Turkey in EU talks push as travel links to Ireland rise
TURKEY'S efforts to join the European Union will be opened during Ireland's presidency of the trading bloc, the newly appointed Turkish ambassador to Ireland, Necip Eguz, said yesterday as Turkey and Ireland announced improved travel links.
In an interview with the Irish Independent, the ambassador said that Turkey's near 50-year struggle to join the EU had been at a complete standstill for the past five years or so.
However, he said Ireland has been supportive of the country's move to become a member and that he's hopeful a new chapter of accession dialogue will open in coming months.
"It's been half a century now," he said, citing Turkey's first moves in 1959 to join the union. "Many people in Turkey think this is unjust." It applied for full membership in 1987.
Mr Eguz said it's "very hard to say" when Turkey might finally join the EU as it depends on the pace of talks. While about half of Turks support membership, only between 35pc and 37pc actually believe the country will be accepted as a member.
But he said he's hoping for a "revitalisation of the process" during Ireland's EU presidency, which began in January and ends in June.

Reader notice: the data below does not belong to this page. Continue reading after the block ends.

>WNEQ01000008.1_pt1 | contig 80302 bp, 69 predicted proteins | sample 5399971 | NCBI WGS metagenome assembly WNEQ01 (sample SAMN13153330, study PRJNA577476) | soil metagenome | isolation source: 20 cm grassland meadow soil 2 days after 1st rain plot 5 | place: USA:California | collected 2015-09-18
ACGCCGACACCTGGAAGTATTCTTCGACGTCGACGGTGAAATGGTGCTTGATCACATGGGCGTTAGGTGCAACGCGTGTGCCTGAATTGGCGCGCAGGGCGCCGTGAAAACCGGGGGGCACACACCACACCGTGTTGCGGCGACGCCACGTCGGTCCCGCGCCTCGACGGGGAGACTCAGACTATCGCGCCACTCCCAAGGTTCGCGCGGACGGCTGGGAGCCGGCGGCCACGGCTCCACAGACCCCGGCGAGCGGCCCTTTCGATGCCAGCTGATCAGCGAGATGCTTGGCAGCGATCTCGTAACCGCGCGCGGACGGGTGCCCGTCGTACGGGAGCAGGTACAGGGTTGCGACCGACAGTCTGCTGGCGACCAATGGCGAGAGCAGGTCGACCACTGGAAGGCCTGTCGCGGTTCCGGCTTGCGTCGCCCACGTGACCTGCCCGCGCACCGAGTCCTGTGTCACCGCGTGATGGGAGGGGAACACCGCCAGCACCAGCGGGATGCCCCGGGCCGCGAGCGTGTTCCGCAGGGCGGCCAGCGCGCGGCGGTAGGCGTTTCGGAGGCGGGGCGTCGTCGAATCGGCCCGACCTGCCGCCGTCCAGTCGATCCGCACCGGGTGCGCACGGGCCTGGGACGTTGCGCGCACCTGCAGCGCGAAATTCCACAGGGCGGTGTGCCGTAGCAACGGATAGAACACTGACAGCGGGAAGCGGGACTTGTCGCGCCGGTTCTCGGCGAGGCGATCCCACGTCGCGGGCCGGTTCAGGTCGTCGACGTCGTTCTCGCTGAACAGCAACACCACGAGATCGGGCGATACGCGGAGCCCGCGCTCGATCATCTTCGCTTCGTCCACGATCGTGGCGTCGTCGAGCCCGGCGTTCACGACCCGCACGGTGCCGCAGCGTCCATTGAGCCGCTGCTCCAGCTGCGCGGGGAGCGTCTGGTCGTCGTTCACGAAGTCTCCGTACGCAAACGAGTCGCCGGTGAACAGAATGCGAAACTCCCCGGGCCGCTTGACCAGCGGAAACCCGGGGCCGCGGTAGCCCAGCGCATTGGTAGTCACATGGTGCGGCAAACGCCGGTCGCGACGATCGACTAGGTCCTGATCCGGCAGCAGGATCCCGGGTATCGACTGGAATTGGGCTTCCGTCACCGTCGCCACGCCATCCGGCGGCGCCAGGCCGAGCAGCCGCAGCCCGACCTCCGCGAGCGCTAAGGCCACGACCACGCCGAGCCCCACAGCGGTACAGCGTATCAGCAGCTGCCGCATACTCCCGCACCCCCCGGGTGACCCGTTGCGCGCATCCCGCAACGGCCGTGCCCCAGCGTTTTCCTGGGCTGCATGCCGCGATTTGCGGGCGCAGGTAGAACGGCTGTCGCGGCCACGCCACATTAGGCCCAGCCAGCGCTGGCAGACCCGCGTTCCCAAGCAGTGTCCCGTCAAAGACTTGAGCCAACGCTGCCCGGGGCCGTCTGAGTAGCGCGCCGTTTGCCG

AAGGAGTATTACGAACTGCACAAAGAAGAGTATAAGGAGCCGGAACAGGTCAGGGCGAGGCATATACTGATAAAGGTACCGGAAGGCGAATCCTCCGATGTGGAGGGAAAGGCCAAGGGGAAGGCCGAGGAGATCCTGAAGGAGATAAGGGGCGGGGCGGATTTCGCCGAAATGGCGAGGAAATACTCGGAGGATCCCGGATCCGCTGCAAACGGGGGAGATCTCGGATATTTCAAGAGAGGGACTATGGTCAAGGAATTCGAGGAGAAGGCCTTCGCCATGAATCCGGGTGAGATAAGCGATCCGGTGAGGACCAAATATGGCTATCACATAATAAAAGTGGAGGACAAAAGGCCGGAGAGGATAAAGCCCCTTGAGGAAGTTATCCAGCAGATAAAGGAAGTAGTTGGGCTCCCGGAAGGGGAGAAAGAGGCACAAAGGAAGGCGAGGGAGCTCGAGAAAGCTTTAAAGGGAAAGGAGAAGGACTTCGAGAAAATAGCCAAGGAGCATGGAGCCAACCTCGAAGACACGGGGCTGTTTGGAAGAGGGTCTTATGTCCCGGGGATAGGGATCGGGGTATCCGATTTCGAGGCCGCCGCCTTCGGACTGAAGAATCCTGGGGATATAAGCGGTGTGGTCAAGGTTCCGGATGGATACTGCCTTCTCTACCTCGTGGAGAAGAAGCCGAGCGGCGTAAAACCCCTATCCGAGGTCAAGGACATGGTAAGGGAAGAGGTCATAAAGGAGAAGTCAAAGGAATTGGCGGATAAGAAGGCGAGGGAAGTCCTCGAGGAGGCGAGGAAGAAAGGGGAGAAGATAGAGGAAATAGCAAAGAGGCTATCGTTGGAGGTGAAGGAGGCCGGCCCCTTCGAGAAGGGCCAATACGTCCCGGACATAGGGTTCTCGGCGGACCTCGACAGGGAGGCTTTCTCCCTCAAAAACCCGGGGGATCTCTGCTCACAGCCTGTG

Tanaiste Eamon Gilmore will lead an Enterprise Ireland trade mission to Turkey next month. Annual two-way trade between the countries is about €1bn.
"That doesn't reflect the true potential," said Mr Eguz, who believes there's significant scope to boost both economic and cultural ties between the two countries. There are currently about 300 companies in Turkey that are either Irish-owned or in which there is Irish investment.
As part of those efforts to strengthen ties, leading football club Trabzonspor will play a friendly against Drogheda United at Tallaght Stadium, Dublin, tonight. A gala dinner follows afterwards in Drogheda.
During the Famine, Turkey dispatched three ships with food supplies to Ireland. They weren't permitted to land in Dublin and so unloaded their cargo in Drogheda.
From April, Turkish Airlines is increasing the number of weekly flights it operates between Dublin and Istanbul from seven to 10.
The airline said that apart from hoping to lure more Irish travellers to Istanbul, it wants to promote the city as a hub for onward traffic to destinations in north Africa, the former Soviet republics and the Far East.